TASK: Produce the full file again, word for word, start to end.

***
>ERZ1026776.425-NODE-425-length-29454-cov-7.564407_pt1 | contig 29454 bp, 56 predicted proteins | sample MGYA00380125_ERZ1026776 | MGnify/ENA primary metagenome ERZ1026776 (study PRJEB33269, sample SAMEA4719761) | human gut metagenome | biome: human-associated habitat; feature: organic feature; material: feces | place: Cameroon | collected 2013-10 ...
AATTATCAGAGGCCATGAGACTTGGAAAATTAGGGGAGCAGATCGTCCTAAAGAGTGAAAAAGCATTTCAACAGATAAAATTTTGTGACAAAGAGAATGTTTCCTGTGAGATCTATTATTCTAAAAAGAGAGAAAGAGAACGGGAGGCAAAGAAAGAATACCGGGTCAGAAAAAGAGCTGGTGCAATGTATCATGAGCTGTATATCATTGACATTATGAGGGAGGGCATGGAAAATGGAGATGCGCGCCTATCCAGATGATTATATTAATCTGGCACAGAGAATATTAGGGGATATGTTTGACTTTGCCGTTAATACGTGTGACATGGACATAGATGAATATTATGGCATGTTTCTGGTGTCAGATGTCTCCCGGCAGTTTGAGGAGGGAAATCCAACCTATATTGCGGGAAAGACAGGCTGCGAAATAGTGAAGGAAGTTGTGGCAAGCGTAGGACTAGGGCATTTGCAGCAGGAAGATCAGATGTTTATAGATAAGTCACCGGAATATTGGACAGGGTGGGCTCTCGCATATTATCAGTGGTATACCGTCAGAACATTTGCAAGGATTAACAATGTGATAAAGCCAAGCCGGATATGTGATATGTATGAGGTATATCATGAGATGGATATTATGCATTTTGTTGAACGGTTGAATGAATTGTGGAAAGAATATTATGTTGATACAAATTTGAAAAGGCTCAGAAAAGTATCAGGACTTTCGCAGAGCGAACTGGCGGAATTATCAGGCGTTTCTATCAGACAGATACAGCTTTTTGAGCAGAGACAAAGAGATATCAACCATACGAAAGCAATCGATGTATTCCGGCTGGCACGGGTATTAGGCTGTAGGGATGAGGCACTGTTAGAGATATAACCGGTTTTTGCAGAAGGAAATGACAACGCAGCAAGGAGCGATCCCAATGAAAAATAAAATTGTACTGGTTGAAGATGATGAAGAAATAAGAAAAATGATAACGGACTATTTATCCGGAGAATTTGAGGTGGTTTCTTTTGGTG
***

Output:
>ERZ1026776.425-NODE-425-length-29454-cov-7.564407_pt1 | contig 29454 bp, 56 predicted proteins | sample MGYA00380125_ERZ1026776 | MGnify/ENA primary metagenome ERZ1026776 (study PRJEB33269, sample SAMEA4719761) | human gut metagenome | biome: human-associated habitat; feature: organic feature; material: feces | place: Cameroon | collected 2013-10 ...
AATTATCAGAGGCCATGAGACTTGGAAAATTAGGGGAGCAGATCGTCCTAAAGAGTGAAAAAGCATTTCAACAGATAAAATTTTGTGACAAAGAGAATGTTTCCTGTGAGATCTATTATTCTAAAAAGAGAGAAAGAGAACGGGAGGCAAAGAAAGAATACCGGGTCAGAAAAAGAGCTGGTGCAATGTATCATGAGCTGTATATCATTGACATTATGAGGGAGGGCATGGAAAATGGAGATGCGCGCCTATCCAGATGATTATATTAATCTGGCACAGAGAATATTAGGGGATATGTTTGACTTTGCCGTTAATACGTGTGACATGGACATAGATGAATATTATGGCATGTTTCTGGTGTCAGATGTCTCCCGGCAGTTTGAGGAGGGAAATCCAACCTATATTGCGGGAAAGACAGGCTGCGAAATAGTGAAGGAAGTTGTGGCAAGCGTAGGACTAGGGCATTTGCAGCAGGAAGATCAGATGTTTATAGATAAGTCACCGGAATATTGGACAGGGTGGGCTCTCGCATATTATCAGTGGTATACCGTCAGAACATTTGCAAGGATTAACAATGTGATAAAGCCAAGCCGGATATGTGATATGTATGAGGTATATCATGAGATGGATATTATGCATTTTGTTGAACGGTTGAATGAATTGTGGAAAGAATATTATGTTGATACAAATTTGAAAAGGCTCAGAAAAGTATCAGGACTTTCGCAGAGCGAACTGGCGGAATTATCAGGCGTTTCTATCAGACAGATACAGCTTTTTGAGCAGAGACAAAGAGATATCAACCATACGAAAGCAATCGATGTATTCCGGCTGGCACGGGTATTAGGCTGTAGGGATGAGGCACTGTTAGAGATATAACCGGTTTTTGCAGAAGGAAATGACAACGCAGCAAGGAGCGATCCCAATGAAAAATAAAATTGTACTGGTTGAAGATGATGAAGAAATAAGAAAAATGATAACGGACTATTTATCCGGAGAATTTGAGGTGGTTTCTTTTGGTG